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With the new Silverlight 5, we can now have an In-Browser elevated-trust application. However, I'm experiencing some problems to deploy the application.

When I am testing the application from Visual Studio, everything works fine because it automatically gives every right if the website is hosted on the local machine (localhost,

I saw on MSDN that I have to follow 3 steps to make it work on any website:

  1. Signed the XAP — I did it following the Microsoft tutorial
  2. Install the Trusted publishers certificate store — I did it too following the Microsoft Tutorial
  3. Adding a Registry key with the value AllowElevatedTrustAppsInBrowser.

The third step is the one I am the most unsure about. Do we need to add this registry key on the local machine or on the server? Is there any automatic function in Silverlight to add this key or is it better to make a batch file?

Even with those three steps, the application is still not working when called from another url than localhost.

Does anybody have successfully implemented an in-browser elevated-trust application? Do you see what I'm doing wrong?


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Did you find a solution to your problem ? I'm facing the exact same issue... Thanks –  Andy M Apr 10 '12 at 5:54
See Fares Noueihed answer. It points out that self signed certificates also need to be added to the Trusted Root Certificate Authority. –  jmc Jul 31 '12 at 14:21

5 Answers 5

There are lots of great resources describing this process, including the ones mentioned in responses here. I wanted to document the steps that worked for us. (Silverlight 5.1.10411.0)

Here are the steps that we took to enable In-Browser Trusted Applications:

  1. Sign the Xap file with code signing key.
  2. Install public code signing key into "Certificates->Current User->Trusted Publishers"
  3. Set the DWORD registry key AllowElevatedTrustAppsInBrowser = 1 at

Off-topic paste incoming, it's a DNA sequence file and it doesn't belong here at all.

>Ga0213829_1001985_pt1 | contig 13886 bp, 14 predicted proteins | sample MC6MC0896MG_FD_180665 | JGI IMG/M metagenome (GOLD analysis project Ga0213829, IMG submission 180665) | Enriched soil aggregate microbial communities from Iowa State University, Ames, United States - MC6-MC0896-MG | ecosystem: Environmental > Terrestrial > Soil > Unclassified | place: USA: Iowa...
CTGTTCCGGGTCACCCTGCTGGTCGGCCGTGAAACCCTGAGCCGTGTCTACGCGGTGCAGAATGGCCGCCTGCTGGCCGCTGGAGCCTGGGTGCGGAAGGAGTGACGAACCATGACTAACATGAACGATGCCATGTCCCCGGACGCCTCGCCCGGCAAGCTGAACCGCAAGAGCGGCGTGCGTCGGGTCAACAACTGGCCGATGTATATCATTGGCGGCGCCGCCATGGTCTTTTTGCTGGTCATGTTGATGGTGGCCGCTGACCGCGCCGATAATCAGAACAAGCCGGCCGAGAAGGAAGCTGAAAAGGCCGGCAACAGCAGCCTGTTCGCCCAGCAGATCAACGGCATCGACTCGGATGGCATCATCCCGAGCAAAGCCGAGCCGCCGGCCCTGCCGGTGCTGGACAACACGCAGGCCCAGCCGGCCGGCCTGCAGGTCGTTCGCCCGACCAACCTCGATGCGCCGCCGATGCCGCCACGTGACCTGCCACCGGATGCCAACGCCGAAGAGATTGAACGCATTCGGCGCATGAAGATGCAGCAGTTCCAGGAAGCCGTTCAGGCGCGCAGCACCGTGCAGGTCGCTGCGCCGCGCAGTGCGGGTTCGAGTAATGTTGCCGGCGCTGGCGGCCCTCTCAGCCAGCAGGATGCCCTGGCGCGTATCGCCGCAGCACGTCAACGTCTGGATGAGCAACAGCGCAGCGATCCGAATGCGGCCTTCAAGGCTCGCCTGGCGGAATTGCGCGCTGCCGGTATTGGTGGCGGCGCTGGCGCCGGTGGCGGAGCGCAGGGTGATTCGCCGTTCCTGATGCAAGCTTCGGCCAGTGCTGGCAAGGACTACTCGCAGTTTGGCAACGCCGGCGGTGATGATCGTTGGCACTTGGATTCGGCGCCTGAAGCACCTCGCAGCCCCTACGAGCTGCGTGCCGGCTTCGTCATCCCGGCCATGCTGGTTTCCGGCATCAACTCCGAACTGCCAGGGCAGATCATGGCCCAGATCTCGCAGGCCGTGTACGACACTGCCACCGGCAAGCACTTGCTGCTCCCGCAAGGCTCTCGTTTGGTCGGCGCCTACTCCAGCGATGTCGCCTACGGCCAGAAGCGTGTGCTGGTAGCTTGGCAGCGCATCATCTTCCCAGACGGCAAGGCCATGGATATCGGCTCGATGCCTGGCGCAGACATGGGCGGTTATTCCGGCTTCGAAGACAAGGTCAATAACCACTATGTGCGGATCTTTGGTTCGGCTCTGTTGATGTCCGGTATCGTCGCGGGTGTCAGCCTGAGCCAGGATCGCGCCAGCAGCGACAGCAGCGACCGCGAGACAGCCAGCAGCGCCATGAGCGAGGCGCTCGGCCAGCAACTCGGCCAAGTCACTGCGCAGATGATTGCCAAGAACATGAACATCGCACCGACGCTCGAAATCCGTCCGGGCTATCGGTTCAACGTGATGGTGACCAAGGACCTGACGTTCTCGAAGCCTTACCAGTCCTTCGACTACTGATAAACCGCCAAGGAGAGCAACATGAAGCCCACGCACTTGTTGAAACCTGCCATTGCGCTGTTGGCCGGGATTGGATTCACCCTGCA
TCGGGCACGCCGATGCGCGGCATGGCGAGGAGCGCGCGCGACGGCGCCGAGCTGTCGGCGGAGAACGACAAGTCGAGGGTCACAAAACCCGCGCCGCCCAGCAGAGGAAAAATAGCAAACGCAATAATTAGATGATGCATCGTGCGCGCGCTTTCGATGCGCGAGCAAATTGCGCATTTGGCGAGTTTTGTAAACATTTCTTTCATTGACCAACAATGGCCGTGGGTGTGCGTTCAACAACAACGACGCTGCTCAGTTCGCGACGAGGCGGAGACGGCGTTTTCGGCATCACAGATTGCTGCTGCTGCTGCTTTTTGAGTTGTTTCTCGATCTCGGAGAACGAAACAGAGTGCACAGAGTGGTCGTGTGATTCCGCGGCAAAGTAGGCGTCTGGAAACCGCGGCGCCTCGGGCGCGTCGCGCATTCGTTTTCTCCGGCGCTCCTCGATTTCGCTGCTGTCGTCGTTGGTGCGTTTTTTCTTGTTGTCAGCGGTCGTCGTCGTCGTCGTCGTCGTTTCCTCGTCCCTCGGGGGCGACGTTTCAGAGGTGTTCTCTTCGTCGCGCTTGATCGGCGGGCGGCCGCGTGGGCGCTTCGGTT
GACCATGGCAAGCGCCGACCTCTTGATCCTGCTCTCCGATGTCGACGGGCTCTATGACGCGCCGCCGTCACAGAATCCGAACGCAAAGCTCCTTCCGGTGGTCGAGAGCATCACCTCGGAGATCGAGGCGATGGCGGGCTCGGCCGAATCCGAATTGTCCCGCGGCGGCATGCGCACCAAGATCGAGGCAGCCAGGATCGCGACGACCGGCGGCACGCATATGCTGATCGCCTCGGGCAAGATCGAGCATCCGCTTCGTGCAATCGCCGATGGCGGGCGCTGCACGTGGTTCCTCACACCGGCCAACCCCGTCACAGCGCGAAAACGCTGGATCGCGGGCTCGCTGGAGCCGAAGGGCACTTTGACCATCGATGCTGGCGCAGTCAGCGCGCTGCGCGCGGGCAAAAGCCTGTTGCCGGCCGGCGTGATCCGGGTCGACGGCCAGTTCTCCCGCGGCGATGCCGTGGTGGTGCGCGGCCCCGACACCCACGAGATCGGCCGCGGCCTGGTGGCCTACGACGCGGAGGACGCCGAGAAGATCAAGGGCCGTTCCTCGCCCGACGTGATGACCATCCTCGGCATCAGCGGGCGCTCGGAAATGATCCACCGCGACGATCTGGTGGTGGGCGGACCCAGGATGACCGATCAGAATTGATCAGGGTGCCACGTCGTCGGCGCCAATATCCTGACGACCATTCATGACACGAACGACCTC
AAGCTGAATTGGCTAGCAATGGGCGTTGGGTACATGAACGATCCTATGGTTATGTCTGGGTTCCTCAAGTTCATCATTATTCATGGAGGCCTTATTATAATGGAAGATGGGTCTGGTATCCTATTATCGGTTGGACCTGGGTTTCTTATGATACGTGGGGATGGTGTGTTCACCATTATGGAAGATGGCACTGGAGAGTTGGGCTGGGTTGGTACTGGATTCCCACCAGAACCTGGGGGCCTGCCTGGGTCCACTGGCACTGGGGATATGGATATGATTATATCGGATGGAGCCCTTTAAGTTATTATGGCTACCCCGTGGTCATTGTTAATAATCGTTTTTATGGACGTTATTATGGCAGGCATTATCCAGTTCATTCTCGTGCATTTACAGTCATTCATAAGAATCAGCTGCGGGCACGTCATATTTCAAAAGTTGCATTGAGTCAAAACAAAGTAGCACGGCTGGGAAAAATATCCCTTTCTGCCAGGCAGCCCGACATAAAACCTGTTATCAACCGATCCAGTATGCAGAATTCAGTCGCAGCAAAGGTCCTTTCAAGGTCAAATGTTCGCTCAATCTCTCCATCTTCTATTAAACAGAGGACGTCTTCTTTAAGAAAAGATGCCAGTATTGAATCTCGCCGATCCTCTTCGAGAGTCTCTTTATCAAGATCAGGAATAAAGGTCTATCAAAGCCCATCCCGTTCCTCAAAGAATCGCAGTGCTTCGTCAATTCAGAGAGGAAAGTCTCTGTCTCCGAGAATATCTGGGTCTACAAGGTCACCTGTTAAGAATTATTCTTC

SL 64 bit path: HKLM\Software\Wow6432Node\Microsoft\Silverlight
    SL 32 bit path: HKLM\Software\Microsoft\Silverlight
  4. Open the Silverlight project in a text editor and verify the following entries exist:
  5. Check that the Properties\InBrowserSettings.xml exists and contains:
        <SecuritySettings ElevatedPermissions="Required" />


  • If you use a self signed certificate while testing, you will also need to install it into "Certificates->Current User->Trusted Root Certification Authorities". (Buy one before you go into production)
  • Once you sign a XAP file you cannot unzip and modify it as doing so breaks the signing (it must be resigned).
  • Don't forget to clear your browser cache if you are caching the xap file.
  • This worked on Windows 7 and Windows 8 Release Preview (desktop mode) with IE, Chrome, Firefox and Safari.
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Bingo for pointing out the self signed gotcha. This seems to trip a lot of people up. –  jmc Jul 31 '12 at 14:22
+1 The trick for me was to install the signing certificate into Trusted Publishers (the Issuing authority certificate in Trusted Publishers and Trusted Root Certification Authorities was not enough). –  gius Sep 18 '12 at 12:37
Could u explain please if we need some certificate to upload files under SL in general? –  Dimi Sep 27 '12 at 17:37

I have successfully created in-browser Silverlight 5 app with elevated privileges fallowing this msdn article. You can always check if Your app has elevated privs with:


My problem is that while it works without problem in Firefox 14, IE9 needs to be run as administrator in Windows 7. I am currently looking for a way to make it work without executing IE as administrator. If anybody knows how to do this I would appreciate the help.


Wow. Actually link from Aaron McIver post helped me a lot. I just switched "Enable protected mode" off and now it works just fine without administrator rights. :D

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The registry edit needs to be on the client machine; the machine executing the Silverlight application.

There is a demo available via the XAMLGEEK; as everything you laid out should get you in a working state. Mike Taulty also has an excellent walk through.

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Do you think the problem is that I'm using a created certificat? Do I have to buy one? –  Philippe Dec 20 '11 at 4:54
No you shouldn't need to buy one. –  Aaron McIver Dec 20 '11 at 5:07
No you don't need to buy one, but if you create your own certificate, you need to also add it to the Trusted Root Certificate Authority. Adding you're own self signed certificate to only the Trusted Publishers will not work. (see Fares Noueihed answer, its by far the most comprehensive and points out this rather important point) –  jmc Jul 31 '12 at 14:19

I would like to connect with silverlight app to socket on port 10001 on same host address where app is hosted.

Is it possible to done that without changing anything on client side?

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i am also face same kind of problem

when we use test certificate that will work only for local machine.

you have to sign your app with another certificate , and it will work.

question link Silverlight 5 In browser trusted application

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